Joshua Oppenheimer's experimental documentary (now streaming on Netflix) does an extraordinary thing. It takes a look at mass genocide through the eyes of the people who committed it- the victors who "won" over the rebels acting against the state. In Indonesia in 1965, following a failed attempted coup, local gangsters were hired to help wipe out much of the population, in an anti-communist purge led by the Indonesian army. They formed infamous death squads and killed upwards of 500,000 people in one of the worst massacres of the last century. Now, Oppenheimer goes back to Indonesia to interview the people took part in these atrocities, who are now part of a right-wing paramilitary group called the Pemuda Pencasila, and protected and in some cases even celebrated by the state.
The leader of one of these squads, Anwar Congo, is the main subject of the film, along with several other former gangsters and petty criminals who went on to commit crimes against humanity. Congo and his friends are happy to talk about what they did, reminisce, even re-enact in classic Hollywood fashion the killings they took part in, and led. The result of this approach is a haunting, surreal, deeply disturbing account of history from the people who have never been held accountable for what they've done. It's antithetical to every history lesson many in the West have ever been taught, and indeed, it's like stepping into another world, an upside-down universe where any normal notion of morality and evil is turned on its head.
The perpetrators of these crimes have dealt with the fallout in various ways- some have no regrets and still celebrate their victory (it was all in the name of "anti-communism" after all, as they've been told over and over again). Others seem to have a total acceptance of the murders, even understanding the horrifying nature of it while admitting that in a practical sense there's nothing to do but live with it after it's done. In a particularly sickening interview, one of Congo's friends compares actions of right and wrong as flexible, always changing depending on who's in power at a particular time. He compares the killings to the torture practices instilled by the Bush administration at Guantanamo and the foundational lie of the Iraq war, seeing as no one from the Bush White House has ever been held accountable for those crimes either. Your heart sinks while watching this as you realize recent U.S. history will now be pointed to as an example for other countries who commit atrocities without retribution.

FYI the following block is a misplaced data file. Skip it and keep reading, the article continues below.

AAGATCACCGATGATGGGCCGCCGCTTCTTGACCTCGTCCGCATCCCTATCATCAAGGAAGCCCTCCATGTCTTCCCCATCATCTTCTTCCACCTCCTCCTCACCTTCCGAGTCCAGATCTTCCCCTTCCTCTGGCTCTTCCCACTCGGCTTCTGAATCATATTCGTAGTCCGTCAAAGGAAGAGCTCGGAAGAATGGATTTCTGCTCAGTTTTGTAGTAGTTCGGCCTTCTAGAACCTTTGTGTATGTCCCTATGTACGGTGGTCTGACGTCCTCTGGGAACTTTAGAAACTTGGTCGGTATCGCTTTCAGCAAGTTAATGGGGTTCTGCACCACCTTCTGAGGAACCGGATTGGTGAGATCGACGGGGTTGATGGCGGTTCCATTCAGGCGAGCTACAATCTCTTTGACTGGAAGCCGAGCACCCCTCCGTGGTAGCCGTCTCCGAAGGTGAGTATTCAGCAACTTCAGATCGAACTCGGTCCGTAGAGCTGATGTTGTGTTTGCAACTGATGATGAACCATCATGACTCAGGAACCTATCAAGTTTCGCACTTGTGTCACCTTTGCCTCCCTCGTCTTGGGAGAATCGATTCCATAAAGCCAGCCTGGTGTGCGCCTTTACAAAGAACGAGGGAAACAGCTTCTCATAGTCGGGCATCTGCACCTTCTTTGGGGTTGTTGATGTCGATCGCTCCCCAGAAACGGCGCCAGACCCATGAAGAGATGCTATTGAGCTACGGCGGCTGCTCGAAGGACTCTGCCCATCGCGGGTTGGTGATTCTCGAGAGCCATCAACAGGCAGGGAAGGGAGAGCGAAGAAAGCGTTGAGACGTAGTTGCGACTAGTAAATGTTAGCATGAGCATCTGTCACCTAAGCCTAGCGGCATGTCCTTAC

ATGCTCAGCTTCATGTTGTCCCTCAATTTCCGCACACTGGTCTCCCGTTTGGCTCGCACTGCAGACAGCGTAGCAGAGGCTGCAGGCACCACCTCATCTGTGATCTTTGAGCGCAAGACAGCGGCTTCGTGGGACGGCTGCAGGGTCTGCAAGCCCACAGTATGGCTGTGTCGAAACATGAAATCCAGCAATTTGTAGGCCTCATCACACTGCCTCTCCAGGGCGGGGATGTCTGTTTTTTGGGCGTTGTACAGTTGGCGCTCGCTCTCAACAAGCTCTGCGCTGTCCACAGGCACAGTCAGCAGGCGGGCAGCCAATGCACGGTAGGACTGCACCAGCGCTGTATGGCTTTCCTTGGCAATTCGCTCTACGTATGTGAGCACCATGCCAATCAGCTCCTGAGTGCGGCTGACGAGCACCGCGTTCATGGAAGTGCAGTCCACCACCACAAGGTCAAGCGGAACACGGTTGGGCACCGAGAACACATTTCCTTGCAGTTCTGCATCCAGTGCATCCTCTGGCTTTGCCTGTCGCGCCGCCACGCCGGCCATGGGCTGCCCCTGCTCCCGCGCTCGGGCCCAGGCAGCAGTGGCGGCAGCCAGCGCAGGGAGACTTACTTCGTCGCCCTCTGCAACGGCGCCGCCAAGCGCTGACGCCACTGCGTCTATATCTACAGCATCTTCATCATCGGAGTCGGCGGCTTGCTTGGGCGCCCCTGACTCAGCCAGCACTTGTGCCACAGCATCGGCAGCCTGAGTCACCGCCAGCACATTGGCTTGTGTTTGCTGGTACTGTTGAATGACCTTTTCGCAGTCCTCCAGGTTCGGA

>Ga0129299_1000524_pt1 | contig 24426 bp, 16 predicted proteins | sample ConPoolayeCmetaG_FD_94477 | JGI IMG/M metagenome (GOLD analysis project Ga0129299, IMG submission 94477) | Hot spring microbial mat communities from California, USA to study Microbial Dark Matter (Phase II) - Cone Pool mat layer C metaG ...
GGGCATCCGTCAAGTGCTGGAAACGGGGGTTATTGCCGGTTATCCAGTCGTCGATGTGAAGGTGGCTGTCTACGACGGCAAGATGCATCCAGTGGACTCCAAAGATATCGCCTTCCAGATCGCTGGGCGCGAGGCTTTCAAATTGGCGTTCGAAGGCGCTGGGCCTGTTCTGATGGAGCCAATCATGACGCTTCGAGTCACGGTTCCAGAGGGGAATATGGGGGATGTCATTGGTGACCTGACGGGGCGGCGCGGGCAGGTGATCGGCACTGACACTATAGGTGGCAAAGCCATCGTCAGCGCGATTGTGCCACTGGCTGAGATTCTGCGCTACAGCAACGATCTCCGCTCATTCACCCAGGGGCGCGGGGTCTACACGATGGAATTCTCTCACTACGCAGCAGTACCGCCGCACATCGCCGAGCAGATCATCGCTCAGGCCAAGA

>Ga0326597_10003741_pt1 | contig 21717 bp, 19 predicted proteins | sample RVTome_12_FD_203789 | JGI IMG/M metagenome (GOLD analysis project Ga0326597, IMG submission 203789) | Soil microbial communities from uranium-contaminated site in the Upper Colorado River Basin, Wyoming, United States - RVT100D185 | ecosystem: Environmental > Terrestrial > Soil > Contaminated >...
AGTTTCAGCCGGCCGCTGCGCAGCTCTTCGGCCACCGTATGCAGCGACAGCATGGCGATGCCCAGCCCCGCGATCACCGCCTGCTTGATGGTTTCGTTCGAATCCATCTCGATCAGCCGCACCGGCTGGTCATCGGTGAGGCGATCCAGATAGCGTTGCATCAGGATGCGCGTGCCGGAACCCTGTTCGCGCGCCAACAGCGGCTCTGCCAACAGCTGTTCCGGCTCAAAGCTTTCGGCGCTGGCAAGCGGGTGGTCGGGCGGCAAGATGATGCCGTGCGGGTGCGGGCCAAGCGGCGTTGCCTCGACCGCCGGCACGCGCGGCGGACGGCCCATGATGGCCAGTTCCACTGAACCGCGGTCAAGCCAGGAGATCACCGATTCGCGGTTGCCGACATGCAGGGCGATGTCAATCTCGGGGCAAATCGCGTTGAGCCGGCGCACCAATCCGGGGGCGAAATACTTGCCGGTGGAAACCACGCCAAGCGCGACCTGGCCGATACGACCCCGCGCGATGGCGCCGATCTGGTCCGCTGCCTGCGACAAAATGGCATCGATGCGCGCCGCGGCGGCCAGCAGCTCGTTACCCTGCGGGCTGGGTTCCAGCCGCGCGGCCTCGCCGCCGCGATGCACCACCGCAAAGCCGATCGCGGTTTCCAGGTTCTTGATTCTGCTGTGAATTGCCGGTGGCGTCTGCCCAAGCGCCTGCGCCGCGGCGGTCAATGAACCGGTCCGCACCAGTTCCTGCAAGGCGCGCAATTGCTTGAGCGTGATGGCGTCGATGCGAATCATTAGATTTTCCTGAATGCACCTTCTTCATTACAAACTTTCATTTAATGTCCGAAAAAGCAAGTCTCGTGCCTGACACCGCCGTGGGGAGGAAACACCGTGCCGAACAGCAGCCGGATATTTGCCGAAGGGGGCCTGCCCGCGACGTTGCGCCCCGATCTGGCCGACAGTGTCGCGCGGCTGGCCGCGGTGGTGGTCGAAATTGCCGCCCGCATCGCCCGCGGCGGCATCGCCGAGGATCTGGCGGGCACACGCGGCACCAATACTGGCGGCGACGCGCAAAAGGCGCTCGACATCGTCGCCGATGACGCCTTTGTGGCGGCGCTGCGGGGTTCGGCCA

Anwar Congo himself is the most disturbing of all, as his own accounts of this time seem to haunt him personally, and over the course of the film he communicates his own nightmares and flashbacks to the murders, culminating in an excruciating final sequence that will stay with you for days. Despite the fact that all the criminals seem to glory in their horrific past and are eager to be on camera and share it with the filmmakers, the questions the film brings up about the nature of evil in human beings are the most unsettling. These frail old men do not now resemble the killing machines they once were and their perceived affection for family members do not match the caricatures we often get of crazed murderers in the movies or in life. These men could be people you run into on the street. And that thought is so troubling that the film leaves a lasting impact unlike anything else you'll see this year.
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